The Drowning of Pat Malone

Commodore Steve Harris – June, 2015

Recently, I’ve been reading Joseph Simpson’s The Story of Buckeye Lake, published in 1912. Simpson’s book details the building of the canal and much of the early days of the lake area, prior to the founding of BLYC. Thanks to the efforts of P/C Frank Foster, III, a scan of this book is available on our website in the history archives.

Anyone who’s spent much time at the lake knows that our communities have many “characters” who add to the local flavor that makes the lake so unique. It has been this way throughout history. The following excerpt from Simpson’s book details a humorous story about one of the many “characters” who was a part of the early lake history, his demise, and the manner in which he was honored in death. I find it to be a fitting tribute. Perhaps I’ll leave instructions for my wake to be conducted in a similar manner – in the fireplace room at BLYC, of course.

Pat Malone helped to build the reservoir. He was a humorous character and his trite sayings created much fun and made him popular with his fellow workmen. One day, while feeling exceedingly exuberant, he banteringly attempted to walk a log reaching out over the water near where he worked, when he lost his balance and fell and was drowned. His death was greatly deplored by his fellow shovelers. His wit and repartee was keen and much relished.

He had no relatives to mourn him, and it was left to his companions to care for his remains. Following an old and established custom among his countrymen, a “wake” was held. A commodious cabin that stood where the Sellers Hotel now stands (most recently, the location of Smitty’s Restaurant) was used for the purpose.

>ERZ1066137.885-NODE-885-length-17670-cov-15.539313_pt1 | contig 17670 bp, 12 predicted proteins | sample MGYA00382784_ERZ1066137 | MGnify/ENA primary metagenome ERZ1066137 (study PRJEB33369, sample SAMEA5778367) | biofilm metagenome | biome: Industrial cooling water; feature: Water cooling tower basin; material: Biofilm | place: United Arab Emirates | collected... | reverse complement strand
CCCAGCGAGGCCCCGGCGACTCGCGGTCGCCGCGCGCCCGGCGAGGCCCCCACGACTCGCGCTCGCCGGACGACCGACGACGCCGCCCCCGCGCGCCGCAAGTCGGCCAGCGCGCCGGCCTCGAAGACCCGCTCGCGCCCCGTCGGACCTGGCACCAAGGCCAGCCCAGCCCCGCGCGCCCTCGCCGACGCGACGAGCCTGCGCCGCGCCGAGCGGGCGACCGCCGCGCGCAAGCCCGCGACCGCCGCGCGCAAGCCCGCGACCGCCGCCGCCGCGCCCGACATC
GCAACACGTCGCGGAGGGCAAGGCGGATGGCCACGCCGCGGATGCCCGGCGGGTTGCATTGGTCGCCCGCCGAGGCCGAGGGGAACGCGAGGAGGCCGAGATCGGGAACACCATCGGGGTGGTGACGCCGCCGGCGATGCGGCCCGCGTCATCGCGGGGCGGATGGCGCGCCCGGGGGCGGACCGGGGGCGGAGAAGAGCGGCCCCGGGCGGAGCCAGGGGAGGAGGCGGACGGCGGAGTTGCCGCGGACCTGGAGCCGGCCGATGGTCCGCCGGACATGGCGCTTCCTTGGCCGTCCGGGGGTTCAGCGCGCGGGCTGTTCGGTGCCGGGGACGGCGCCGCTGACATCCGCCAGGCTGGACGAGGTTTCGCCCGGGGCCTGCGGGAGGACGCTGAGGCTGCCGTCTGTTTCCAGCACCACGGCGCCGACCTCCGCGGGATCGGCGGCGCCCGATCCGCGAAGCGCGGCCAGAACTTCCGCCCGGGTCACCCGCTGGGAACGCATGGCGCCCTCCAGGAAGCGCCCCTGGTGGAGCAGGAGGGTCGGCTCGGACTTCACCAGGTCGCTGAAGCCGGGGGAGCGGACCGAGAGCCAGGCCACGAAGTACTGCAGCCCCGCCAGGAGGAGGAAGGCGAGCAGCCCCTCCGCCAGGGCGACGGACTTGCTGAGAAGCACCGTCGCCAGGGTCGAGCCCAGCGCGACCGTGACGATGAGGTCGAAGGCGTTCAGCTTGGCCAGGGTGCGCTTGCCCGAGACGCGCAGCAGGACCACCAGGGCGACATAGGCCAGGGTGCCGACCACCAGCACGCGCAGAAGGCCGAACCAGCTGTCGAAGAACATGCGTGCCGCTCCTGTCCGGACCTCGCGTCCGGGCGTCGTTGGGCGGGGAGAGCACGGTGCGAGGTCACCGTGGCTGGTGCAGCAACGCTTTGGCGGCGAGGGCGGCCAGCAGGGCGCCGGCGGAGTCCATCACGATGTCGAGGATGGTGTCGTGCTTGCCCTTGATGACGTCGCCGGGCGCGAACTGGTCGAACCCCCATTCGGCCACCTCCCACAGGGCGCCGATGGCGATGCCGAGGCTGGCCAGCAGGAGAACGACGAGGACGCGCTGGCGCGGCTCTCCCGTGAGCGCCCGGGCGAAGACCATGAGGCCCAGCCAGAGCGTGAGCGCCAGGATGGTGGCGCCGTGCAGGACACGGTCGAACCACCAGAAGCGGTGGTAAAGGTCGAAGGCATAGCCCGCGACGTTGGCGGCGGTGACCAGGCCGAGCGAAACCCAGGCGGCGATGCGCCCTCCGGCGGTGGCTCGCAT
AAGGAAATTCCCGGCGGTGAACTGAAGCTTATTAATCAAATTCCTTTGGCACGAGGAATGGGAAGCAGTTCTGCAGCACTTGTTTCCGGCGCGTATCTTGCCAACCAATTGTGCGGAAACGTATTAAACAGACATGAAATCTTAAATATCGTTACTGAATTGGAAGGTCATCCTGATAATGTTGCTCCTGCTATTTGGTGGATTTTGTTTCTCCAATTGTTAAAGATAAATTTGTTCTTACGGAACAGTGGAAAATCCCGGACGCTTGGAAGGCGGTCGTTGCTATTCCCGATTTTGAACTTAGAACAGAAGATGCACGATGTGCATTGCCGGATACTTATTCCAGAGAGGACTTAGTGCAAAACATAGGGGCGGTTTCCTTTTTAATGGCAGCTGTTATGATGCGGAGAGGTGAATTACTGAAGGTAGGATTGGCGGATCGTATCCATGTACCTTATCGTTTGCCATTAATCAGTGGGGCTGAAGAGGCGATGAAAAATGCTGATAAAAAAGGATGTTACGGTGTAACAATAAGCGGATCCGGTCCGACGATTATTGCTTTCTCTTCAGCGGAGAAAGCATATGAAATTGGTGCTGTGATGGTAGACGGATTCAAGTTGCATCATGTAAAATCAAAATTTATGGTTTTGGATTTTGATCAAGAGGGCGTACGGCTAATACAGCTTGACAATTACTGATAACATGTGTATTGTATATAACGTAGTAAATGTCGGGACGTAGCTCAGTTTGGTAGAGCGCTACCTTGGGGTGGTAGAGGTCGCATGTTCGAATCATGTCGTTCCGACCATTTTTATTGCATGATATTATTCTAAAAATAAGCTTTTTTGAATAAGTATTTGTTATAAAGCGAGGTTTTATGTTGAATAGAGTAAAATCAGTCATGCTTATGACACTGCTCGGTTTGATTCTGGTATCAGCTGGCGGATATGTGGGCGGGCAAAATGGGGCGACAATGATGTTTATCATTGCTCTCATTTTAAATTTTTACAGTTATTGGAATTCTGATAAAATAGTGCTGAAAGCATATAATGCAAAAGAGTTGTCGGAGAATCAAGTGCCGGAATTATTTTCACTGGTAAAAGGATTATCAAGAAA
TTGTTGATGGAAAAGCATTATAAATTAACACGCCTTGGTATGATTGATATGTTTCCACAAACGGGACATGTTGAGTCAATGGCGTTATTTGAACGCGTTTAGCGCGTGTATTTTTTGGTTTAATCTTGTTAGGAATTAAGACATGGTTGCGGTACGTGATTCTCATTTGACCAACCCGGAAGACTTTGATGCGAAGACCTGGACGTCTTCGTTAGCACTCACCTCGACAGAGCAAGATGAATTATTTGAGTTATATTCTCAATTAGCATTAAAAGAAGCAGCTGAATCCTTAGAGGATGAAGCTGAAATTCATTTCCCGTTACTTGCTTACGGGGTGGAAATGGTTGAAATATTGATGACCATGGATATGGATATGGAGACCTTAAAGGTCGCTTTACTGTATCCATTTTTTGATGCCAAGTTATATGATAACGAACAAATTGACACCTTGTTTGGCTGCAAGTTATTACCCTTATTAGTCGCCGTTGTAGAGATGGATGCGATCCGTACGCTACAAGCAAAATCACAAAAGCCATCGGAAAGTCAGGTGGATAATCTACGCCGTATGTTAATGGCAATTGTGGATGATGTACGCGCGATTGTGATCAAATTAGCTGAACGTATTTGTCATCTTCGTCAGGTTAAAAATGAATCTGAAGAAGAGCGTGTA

Four dollars was due Pat as wages, which was placed in the hands of those in charge that his obsequies might be properly celebrated. For want of something better, a coffin was provided by nailing up a box made of stray boards that were found on the premises, lumber then being scarce.

At the wake, Pat was placed in a sitting position in one corner of the cabin. His cap was adjusted so that he might seem as natural as possible. Refreshments were in order, and when passed around, Pat was refreshed also, or pretended to be. A holiday was given a delegation that they might attend his burial.

The next day, Pat’s body was buried. The journey to his final resting spot, perhaps appropriately, included a series of interesting mishaps as well. He was interred in an area that, at that time, “has been a plot of level grass, unused, except for pasture” on the farm of a Mr. Laughrey. Years later, like most areas around our lake, that “once sacred spot” had cottages built upon it. Later in the book, Simpson refers to Laughrey’s Farm as “now Rosebraugh’s.” From what I could glean from the book, I presume that this graveyard was likely either near where the Rosebraugh neighborhood now exists, just west of the spillway, or possibly our parking area at BLYC.


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